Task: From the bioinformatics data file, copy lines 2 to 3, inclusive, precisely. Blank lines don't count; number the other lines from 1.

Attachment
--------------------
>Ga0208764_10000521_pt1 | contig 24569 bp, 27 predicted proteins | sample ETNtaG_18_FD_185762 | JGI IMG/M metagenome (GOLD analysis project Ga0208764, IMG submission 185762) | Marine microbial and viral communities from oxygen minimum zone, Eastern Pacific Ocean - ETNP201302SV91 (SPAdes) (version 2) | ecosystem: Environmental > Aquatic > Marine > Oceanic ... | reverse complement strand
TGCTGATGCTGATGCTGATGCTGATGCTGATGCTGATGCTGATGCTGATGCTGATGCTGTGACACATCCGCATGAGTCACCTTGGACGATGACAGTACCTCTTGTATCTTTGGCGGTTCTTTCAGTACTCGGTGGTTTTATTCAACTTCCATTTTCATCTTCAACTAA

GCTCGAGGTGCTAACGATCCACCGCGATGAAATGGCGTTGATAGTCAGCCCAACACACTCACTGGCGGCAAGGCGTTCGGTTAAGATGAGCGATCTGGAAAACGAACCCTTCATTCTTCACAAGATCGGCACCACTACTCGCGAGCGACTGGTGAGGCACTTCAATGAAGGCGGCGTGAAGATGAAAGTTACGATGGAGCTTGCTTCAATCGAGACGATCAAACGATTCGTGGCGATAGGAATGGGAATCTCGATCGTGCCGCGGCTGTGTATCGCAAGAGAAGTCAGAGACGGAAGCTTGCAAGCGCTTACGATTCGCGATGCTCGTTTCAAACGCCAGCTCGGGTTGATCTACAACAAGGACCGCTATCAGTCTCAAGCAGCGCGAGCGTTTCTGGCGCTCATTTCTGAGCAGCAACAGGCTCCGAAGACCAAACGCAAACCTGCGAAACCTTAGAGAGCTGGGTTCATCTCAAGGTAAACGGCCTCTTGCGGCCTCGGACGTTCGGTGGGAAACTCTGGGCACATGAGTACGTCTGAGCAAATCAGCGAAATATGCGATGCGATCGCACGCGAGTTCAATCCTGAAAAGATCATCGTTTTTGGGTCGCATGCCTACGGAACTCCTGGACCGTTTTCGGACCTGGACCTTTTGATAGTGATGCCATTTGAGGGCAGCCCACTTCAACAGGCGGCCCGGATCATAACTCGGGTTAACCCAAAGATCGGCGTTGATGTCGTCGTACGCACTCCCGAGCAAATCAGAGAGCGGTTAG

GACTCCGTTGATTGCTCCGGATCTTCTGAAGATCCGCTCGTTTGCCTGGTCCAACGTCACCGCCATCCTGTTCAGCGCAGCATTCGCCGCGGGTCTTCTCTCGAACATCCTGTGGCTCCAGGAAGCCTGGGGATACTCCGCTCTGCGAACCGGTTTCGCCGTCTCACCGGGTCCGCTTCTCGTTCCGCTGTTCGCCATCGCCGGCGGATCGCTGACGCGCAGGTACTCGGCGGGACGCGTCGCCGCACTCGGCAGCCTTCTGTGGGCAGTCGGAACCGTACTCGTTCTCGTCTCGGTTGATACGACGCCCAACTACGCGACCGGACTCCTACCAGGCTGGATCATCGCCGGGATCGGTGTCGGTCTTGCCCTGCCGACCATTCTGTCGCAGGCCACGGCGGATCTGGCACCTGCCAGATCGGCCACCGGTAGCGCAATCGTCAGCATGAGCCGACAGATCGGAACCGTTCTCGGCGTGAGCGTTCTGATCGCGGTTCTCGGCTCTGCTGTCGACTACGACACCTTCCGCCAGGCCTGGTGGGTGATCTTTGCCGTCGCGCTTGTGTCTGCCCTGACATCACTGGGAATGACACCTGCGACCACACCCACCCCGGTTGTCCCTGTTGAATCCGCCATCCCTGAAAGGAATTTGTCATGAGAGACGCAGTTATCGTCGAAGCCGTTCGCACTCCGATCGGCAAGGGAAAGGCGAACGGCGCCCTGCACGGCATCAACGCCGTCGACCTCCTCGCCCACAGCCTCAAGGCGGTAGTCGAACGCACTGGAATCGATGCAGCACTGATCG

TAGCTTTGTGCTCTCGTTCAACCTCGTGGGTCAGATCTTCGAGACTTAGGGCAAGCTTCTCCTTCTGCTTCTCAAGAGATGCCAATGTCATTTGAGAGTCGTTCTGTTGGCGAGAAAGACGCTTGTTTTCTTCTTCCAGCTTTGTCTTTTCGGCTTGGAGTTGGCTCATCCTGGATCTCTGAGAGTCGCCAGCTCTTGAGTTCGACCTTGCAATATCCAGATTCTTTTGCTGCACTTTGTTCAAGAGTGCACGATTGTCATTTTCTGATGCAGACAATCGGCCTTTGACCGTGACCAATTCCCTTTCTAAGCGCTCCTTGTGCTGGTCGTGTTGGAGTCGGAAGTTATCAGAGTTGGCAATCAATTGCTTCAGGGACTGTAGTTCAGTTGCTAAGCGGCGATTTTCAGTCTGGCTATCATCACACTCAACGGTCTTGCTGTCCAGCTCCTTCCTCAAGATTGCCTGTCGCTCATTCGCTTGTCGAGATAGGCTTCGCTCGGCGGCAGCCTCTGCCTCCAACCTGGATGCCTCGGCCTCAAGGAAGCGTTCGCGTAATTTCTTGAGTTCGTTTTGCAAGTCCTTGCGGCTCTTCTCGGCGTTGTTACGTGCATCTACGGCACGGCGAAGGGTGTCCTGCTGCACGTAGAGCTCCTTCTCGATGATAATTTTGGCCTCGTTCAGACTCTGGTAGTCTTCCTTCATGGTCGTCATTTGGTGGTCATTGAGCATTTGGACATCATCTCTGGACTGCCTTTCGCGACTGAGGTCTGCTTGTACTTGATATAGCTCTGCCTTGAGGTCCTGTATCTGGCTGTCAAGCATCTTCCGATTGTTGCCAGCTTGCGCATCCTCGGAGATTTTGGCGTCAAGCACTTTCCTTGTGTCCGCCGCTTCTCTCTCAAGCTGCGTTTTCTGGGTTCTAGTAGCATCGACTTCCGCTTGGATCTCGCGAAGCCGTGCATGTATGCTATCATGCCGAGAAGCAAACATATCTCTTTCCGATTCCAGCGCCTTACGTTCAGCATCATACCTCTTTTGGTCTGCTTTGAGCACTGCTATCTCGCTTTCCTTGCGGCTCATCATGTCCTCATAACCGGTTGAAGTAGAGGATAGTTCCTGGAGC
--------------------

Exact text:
TGCTGATGCTGATGCTGATGCTGATGCTGATGCTGATGCTGATGCTGATGCTGATGCTGTGACACATCCGCATGAGTCACCTTGGACGATGACAGTACCTCTTGTATCTTTGGCGGTTCTTTCAGTACTCGGTGGTTTTATTCAACTTCCATTTTCATCTTCAACTAA

GCTCGAGGTGCTAACGATCCACCGCGATGAAATGGCGTTGATAGTCAGCCCAACACACTCACTGGCGGCAAGGCGTTCGGTTAAGATGAGCGATCTGGAAAACGAACCCTTCATTCTTCACAAGATCGGCACCACTACTCGCGAGCGACTGGTGAGGCACTTCAATGAAGGCGGCGTGAAGATGAAAGTTACGATGGAGCTTGCTTCAATCGAGACGATCAAACGATTCGTGGCGATAGGAATGGGAATCTCGATCGTGCCGCGGCTGTGTATCGCAAGAGAAGTCAGAGACGGAAGCTTGCAAGCGCTTACGATTCGCGATGCTCGTTTCAAACGCCAGCTCGGGTTGATCTACAACAAGGACCGCTATCAGTCTCAAGCAGCGCGAGCGTTTCTGGCGCTCATTTCTGAGCAGCAACAGGCTCCGAAGACCAAACGCAAACCTGCGAAACCTTAGAGAGCTGGGTTCATCTCAAGGTAAACGGCCTCTTGCGGCCTCGGACGTTCGGTGGGAAACTCTGGGCACATGAGTACGTCTGAGCAAATCAGCGAAATATGCGATGCGATCGCACGCGAGTTCAATCCTGAAAAGATCATCGTTTTTGGGTCGCATGCCTACGGAACTCCTGGACCGTTTTCGGACCTGGACCTTTTGATAGTGATGCCATTTGAGGGCAGCCCACTTCAACAGGCGGCCCGGATCATAACTCGGGTTAACCCAAAGATCGGCGTTGATGTCGTCGTACGCACTCCCGAGCAAATCAGAGAGCGGTTAG